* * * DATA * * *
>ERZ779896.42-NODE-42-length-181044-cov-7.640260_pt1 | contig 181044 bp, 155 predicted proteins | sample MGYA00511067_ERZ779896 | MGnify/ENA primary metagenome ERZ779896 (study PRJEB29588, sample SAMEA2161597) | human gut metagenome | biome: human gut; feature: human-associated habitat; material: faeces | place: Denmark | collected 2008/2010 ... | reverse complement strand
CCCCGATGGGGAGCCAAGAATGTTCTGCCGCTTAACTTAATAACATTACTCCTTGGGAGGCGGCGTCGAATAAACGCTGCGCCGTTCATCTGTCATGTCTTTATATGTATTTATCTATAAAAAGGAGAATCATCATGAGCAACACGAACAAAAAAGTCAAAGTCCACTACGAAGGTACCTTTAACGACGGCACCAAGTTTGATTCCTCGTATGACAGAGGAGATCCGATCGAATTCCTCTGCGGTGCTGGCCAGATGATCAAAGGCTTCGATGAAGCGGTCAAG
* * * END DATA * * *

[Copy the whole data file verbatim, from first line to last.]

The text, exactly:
>ERZ779896.42-NODE-42-length-181044-cov-7.640260_pt1 | contig 181044 bp, 155 predicted proteins | sample MGYA00511067_ERZ779896 | MGnify/ENA primary metagenome ERZ779896 (study PRJEB29588, sample SAMEA2161597) | human gut metagenome | biome: human gut; feature: human-associated habitat; material: faeces | place: Denmark | collected 2008/2010 ... | reverse complement strand
CCCCGATGGGGAGCCAAGAATGTTCTGCCGCTTAACTTAATAACATTACTCCTTGGGAGGCGGCGTCGAATAAACGCTGCGCCGTTCATCTGTCATGTCTTTATATGTATTTATCTATAAAAAGGAGAATCATCATGAGCAACACGAACAAAAAAGTCAAAGTCCACTACGAAGGTACCTTTAACGACGGCACCAAGTTTGATTCCTCGTATGACAGAGGAGATCCGATCGAATTCCTCTGCGGTGCTGGCCAGATGATCAAAGGCTTCGATGAAGCGGTCAAG